We will compare the system’s thermal capabilities with a liquid-cooled solution for the CPU, using a Silverstone IceGem 240P, 240mm AIO and the graphics card stock cooling solution.

During thermal performance testing, only stock case fans will be used unless otherwise specified. All fans and pumps (where applicable) will be set to their standard fan curve profile as controlled by the motherboard.

All temperature measurements are presented as Deltas – the ambient temperature has been deducted from the CPU/GPU temperature giving us a Delta.

The following configurations are used to test the effect they have on thermal performance:

  • Default configuration;
  • Front panel removed;
  • Glass side panel removed.

Test system

  • Chassis: Kolink Big Chungus V2 Unit Edition
  • CPU: AMD Ryzen Threadripper 3960X
  • Motherboard: Gigabyte TRX40 Aorus Master
  • Memory: 2 x 16GB (32 GB Total) (2 x 8GB Modules + 2 x Dummy modules) Aorus RGB 3600MHz DDR4 memory
  • Graphics: Aorus AMD Radeon RX 5700XT
  • Storage: 500GB Corsair MP600 PCIe Gen4 NVME M.2 SSD
  • Power supply: Seasonic Prime TX-1000 1000W 80+ Titanium
  • CPU Cooler: Silverstone IceGem 240P TR4/TRX40 AIO cooler
  • Case Fans: 5 x stock 120mm dual ring ARGB
  • Thermal compound: Corsair TM30
  • Operating System: Windows 10 1909
Note: 240mm AIO cooler was installed in the roof of the case with fans fitted in a push configuration exhausting air out of the case.

Thermal Performance Overview:

Because the Big Chungus is technically an open-air chassis, thermal performance is relatively unaffected by changing the configuration of the case such as removing side or front panels.

Removing the side panel or front panel of an airflow restrictive case usually has a noticeable positive effect on GPU and CPU temperature, but with the Big Chungus, we only recorded a minimal change in the CPU and GPU temperature when removing panels as expected from an open-air chassis.

We omitted any noise level testing from this review as the open layout of the chassis means that noise levels are not affected by changing the case configuration as they would be in more traditional PC cases.

Closing Thoughts

There is no doubt that Big Chungus V2 Unit Edition is a unique looking chassis, however, it is extremely frustrating to work with. During the build process, I was so discouraged by the issues that kept occurring I almost gave up on the build completely. There are so many small niggling issues with the Big Chungus and the build quality isn’t of a high enough standard to warrant the premium £220 price tag the case has been given.

The most annoying and possibly dangerous flaw with the case is the pre-installed motherboard standoffs. This wouldn’t normally be such an issue if the standoffs could be easily removed, but in the Big Chungus the motherboard standoffs are pressed into the steel tray and include a MATX standoff that could potentially contact a component on the rear of an ATX or E-ATX motherboard, short out a circuit and cause damage to hardware.

Another annoying oversight in the design of the Big Chungus is the complete lack of cable management on the rear of the motherboard tray. There are plenty of cable cut-outs in the right places which is great, however, there are no cable channels, eyelets, straps or points to fasten cables down anywhere which is a big disappointment since the case is equipped with glass side panels so the untidy cable management can be seen. Much cheaper cases with solid side panels have better cable management options than this.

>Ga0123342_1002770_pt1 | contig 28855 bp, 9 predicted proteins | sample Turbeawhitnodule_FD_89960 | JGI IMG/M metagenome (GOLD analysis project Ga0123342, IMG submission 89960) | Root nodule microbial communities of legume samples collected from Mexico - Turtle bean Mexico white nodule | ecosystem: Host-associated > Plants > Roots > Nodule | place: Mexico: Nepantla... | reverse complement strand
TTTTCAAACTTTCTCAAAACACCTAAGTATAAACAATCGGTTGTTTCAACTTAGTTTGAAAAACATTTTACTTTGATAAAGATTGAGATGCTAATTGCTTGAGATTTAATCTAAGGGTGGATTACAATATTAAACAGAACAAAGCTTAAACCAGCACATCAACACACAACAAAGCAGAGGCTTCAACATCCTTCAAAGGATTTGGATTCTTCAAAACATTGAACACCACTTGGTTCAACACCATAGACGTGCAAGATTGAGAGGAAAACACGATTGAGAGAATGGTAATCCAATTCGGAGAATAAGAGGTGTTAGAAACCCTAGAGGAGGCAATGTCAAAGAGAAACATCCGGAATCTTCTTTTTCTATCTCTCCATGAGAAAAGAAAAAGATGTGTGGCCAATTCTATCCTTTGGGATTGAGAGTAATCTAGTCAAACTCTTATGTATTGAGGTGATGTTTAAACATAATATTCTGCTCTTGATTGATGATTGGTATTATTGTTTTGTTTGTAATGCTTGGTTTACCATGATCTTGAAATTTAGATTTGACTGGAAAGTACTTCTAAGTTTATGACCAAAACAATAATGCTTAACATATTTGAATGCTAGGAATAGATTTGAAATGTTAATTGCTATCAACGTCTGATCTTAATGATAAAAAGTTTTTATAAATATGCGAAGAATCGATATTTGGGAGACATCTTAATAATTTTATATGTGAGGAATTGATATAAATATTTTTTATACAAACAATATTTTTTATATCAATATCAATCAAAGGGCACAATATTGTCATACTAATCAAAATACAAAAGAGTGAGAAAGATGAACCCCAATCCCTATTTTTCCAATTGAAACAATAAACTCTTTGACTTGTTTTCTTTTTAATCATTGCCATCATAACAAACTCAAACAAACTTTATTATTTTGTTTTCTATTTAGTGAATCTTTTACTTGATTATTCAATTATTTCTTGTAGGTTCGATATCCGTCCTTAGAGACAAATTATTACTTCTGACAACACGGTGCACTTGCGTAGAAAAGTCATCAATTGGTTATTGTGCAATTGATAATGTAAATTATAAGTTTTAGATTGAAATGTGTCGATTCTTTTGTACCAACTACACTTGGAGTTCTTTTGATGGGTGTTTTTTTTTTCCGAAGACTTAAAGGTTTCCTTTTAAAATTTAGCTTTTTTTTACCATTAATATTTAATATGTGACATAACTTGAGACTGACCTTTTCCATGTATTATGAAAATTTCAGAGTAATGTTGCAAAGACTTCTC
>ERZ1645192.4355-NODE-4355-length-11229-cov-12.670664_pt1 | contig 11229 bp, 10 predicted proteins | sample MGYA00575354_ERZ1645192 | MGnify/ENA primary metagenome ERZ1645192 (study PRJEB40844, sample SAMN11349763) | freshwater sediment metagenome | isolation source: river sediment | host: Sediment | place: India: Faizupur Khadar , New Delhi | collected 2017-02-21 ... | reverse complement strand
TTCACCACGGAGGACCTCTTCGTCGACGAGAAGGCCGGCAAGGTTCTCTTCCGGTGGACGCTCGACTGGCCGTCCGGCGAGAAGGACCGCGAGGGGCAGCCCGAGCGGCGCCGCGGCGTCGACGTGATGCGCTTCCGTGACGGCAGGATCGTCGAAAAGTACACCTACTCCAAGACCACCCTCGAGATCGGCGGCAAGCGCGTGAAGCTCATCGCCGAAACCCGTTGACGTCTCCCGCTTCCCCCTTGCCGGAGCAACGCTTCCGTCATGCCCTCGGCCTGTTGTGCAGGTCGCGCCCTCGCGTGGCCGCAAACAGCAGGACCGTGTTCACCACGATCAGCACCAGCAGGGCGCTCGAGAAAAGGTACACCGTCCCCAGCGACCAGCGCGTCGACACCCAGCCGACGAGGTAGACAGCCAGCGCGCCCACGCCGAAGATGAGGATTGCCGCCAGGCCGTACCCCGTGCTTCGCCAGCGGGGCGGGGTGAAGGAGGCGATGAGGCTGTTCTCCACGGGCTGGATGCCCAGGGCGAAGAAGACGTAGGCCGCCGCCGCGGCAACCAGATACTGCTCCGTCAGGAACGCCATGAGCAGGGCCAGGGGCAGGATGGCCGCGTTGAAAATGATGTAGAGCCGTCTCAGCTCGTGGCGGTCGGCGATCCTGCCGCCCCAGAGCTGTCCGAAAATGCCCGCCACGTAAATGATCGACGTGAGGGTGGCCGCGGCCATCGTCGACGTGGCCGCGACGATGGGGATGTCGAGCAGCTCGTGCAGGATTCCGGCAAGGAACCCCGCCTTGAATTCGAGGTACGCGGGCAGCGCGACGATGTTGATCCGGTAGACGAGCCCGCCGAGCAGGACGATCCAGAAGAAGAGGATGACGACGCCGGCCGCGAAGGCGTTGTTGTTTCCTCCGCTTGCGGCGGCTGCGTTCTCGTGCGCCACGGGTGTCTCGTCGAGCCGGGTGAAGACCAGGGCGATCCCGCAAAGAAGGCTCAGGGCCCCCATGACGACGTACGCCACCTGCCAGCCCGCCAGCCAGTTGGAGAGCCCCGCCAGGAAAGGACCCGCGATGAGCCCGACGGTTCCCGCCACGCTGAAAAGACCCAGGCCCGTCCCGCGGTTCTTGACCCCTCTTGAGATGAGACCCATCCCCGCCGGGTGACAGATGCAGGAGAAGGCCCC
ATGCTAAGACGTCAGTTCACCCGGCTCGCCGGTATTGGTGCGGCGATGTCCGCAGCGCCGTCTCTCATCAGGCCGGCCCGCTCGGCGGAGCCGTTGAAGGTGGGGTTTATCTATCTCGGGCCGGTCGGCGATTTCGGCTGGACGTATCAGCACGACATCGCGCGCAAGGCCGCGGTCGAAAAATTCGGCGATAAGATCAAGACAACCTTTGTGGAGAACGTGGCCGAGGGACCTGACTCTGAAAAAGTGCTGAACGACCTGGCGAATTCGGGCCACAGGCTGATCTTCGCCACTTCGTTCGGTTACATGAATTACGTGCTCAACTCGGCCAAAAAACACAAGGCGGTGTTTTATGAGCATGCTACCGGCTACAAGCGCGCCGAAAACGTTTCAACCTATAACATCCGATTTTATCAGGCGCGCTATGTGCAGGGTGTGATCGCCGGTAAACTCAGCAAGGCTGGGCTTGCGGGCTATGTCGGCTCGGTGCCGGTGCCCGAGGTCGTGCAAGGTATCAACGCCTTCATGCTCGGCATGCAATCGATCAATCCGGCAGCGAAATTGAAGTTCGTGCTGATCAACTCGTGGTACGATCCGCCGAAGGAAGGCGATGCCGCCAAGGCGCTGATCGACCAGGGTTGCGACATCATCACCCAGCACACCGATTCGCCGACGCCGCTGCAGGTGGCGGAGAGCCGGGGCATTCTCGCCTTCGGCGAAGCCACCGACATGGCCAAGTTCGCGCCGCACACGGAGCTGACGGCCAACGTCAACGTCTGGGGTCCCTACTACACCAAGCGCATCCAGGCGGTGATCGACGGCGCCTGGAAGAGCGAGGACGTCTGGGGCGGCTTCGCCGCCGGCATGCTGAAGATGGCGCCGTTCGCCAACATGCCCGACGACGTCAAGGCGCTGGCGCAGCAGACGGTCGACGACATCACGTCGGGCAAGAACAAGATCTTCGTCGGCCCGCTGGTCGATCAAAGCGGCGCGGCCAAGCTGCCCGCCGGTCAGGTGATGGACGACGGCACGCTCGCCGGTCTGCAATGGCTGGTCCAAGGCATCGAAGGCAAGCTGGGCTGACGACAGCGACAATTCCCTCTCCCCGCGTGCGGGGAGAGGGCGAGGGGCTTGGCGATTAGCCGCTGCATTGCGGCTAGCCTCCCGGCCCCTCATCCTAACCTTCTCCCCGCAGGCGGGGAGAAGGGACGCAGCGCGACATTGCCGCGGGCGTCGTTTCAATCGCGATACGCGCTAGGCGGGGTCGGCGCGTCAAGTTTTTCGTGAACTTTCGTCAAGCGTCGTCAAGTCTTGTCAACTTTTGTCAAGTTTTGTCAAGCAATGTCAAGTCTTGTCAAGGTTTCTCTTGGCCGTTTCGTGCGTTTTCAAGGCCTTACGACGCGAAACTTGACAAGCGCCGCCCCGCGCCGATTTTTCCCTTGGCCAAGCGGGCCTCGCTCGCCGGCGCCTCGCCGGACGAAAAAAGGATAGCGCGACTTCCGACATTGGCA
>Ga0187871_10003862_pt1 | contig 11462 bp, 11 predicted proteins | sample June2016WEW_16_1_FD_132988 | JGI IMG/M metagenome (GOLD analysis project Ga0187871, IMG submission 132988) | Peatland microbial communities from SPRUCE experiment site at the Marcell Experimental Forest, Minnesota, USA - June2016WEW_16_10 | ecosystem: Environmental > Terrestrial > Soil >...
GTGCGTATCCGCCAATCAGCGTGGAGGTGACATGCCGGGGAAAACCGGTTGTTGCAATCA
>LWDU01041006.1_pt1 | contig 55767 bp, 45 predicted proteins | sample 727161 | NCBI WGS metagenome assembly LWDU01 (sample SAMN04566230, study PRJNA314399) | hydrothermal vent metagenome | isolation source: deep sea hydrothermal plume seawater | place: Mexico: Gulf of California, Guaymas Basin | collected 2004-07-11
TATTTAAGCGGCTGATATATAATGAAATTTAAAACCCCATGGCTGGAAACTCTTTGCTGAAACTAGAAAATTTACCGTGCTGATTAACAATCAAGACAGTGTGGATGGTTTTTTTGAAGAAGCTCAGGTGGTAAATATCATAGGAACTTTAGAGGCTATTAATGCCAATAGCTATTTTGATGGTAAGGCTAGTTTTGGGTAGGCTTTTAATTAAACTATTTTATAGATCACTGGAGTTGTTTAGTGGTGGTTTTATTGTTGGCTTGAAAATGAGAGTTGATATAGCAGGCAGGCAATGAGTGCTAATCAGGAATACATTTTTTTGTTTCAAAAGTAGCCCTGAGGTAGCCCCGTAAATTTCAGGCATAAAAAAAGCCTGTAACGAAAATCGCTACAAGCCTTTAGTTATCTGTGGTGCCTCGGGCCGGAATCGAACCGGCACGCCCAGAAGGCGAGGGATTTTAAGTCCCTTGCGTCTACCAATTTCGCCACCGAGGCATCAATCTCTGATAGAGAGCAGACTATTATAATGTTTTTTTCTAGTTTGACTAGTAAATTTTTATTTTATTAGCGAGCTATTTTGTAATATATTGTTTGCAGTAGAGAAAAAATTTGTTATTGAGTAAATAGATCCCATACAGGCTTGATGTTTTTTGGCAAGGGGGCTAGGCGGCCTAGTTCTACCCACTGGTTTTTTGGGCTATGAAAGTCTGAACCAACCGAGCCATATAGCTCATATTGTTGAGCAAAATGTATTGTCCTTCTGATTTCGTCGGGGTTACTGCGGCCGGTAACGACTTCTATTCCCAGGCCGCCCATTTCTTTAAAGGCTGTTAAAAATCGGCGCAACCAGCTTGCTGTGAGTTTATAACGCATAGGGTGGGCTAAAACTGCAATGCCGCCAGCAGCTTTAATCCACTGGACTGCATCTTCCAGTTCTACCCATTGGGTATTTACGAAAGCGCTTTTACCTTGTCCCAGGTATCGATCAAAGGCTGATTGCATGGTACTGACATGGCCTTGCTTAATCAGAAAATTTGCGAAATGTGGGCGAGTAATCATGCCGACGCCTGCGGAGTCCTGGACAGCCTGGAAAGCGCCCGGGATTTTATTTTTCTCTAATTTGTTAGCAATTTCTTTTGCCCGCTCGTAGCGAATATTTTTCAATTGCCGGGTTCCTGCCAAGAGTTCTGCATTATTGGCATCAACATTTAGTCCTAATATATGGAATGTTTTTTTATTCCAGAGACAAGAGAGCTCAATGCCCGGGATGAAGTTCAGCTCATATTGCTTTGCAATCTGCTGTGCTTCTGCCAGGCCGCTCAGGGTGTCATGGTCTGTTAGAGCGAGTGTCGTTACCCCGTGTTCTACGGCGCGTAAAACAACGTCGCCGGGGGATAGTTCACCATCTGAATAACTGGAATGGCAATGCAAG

Installing the power supply was also problematic with the Big Chungus Unit Edition, the pre-installed LED strips on the base of the case interfered with installation and once the PSU was in position, the screw holes didn’t line up correctly and the power supply blocked off half of the LED strips so the lighting effect glow was only visible from below the front of the case.

The list of issues continues, front panel motherboard connections are multicoloured and look unsightly, AIO installation at the top of the case is very tight, there isn’t much space at the front of the case for a pump/res combo, LED strip power cables are too short, front panel connectivity is sparse for this price range, glass panels are tricky to re-install due to poor alignment and so on.

One thing that the Big Chungus V2 Unit Edition does have in its favour is the appearance, there is no other case you can buy that looks like the Big Chungus V2 Unit Edition. You also get five pre-installed ARGB fans, two ARGB LED strips and an RGB/Fan hub, although this would be expected from a case that costs in excess of £200.

So if you are a fan of the Big Chungus meme and want a PC case that resembles a fat rabbit then this might be the case for you, just make sure you cut out that dodgy MATX motherboard standoff and try not to get too stressed out while building a system inside as I did, maybe play some calming music to keep relaxed.

The Kolink Big Chungus V2 Unit Edition is available to purchase from Overclockers UK now, priced at £219.95 HERE.

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Pros:

  • Unique looks.
  • Included ARGB Fans, LED strips and RGB/Fan hub.

Cons:

  • Poor build quality.
  • Potentially dangerous pre-installed MATX standoff.
  • Sparse front panel connectivity.
  • Mediocre water cooling support.
  • Serious lack of cable management.

KitGuru says:  What could be an interesting and unique chassis for showing off exotic builds is seriously let down by build quality and frustrating issues that spoil the build process.

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Rating: 6.0.